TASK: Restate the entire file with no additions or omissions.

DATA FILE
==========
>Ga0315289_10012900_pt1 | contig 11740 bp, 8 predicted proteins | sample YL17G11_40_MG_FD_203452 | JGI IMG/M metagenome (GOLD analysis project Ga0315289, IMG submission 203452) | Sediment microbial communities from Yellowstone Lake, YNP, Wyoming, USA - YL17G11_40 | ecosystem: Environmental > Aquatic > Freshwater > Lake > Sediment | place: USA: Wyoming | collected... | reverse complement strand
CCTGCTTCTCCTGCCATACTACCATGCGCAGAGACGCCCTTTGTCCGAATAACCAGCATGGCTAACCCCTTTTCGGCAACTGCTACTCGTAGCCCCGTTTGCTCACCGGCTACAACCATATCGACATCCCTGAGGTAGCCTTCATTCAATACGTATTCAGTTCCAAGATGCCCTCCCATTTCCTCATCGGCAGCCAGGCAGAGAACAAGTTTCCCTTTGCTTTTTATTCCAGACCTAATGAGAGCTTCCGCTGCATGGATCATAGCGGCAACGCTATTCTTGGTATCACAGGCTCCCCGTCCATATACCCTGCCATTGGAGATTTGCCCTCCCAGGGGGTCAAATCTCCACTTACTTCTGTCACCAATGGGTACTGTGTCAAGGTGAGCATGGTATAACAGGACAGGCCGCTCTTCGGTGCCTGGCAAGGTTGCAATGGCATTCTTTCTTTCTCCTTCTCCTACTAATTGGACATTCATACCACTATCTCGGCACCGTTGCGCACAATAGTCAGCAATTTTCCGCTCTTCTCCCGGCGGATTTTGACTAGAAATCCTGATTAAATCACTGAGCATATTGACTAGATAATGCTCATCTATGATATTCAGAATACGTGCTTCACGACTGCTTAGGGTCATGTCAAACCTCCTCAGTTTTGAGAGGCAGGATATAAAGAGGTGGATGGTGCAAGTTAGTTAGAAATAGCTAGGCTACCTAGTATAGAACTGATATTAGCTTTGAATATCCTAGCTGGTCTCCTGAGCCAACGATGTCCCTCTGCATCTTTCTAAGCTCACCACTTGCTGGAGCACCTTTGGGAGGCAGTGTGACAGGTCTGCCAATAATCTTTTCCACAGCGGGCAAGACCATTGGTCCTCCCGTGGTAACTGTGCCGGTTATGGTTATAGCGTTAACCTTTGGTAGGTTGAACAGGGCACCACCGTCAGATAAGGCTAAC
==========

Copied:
>Ga0315289_10012900_pt1 | contig 11740 bp, 8 predicted proteins | sample YL17G11_40_MG_FD_203452 | JGI IMG/M metagenome (GOLD analysis project Ga0315289, IMG submission 203452) | Sediment microbial communities from Yellowstone Lake, YNP, Wyoming, USA - YL17G11_40 | ecosystem: Environmental > Aquatic > Freshwater > Lake > Sediment | place: USA: Wyoming | collected... | reverse complement strand
CCTGCTTCTCCTGCCATACTACCATGCGCAGAGACGCCCTTTGTCCGAATAACCAGCATGGCTAACCCCTTTTCGGCAACTGCTACTCGTAGCCCCGTTTGCTCACCGGCTACAACCATATCGACATCCCTGAGGTAGCCTTCATTCAATACGTATTCAGTTCCAAGATGCCCTCCCATTTCCTCATCGGCAGCCAGGCAGAGAACAAGTTTCCCTTTGCTTTTTATTCCAGACCTAATGAGAGCTTCCGCTGCATGGATCATAGCGGCAACGCTATTCTTGGTATCACAGGCTCCCCGTCCATATACCCTGCCATTGGAGATTTGCCCTCCCAGGGGGTCAAATCTCCACTTACTTCTGTCACCAATGGGTACTGTGTCAAGGTGAGCATGGTATAACAGGACAGGCCGCTCTTCGGTGCCTGGCAAGGTTGCAATGGCATTCTTTCTTTCTCCTTCTCCTACTAATTGGACATTCATACCACTATCTCGGCACCGTTGCGCACAATAGTCAGCAATTTTCCGCTCTTCTCCCGGCGGATTTTGACTAGAAATCCTGATTAAATCACTGAGCATATTGACTAGATAATGCTCATCTATGATATTCAGAATACGTGCTTCACGACTGCTTAGGGTCATGTCAAACCTCCTCAGTTTTGAGAGGCAGGATATAAAGAGGTGGATGGTGCAAGTTAGTTAGAAATAGCTAGGCTACCTAGTATAGAACTGATATTAGCTTTGAATATCCTAGCTGGTCTCCTGAGCCAACGATGTCCCTCTGCATCTTTCTAAGCTCACCACTTGCTGGAGCACCTTTGGGAGGCAGTGTGACAGGTCTGCCAATAATCTTTTCCACAGCGGGCAAGACCATTGGTCCTCCCGTGGTAACTGTGCCGGTTATGGTTATAGCGTTAACCTTTGGTAGGTTGAACAGGGCACCACCGTCAGATAAGGCTAAC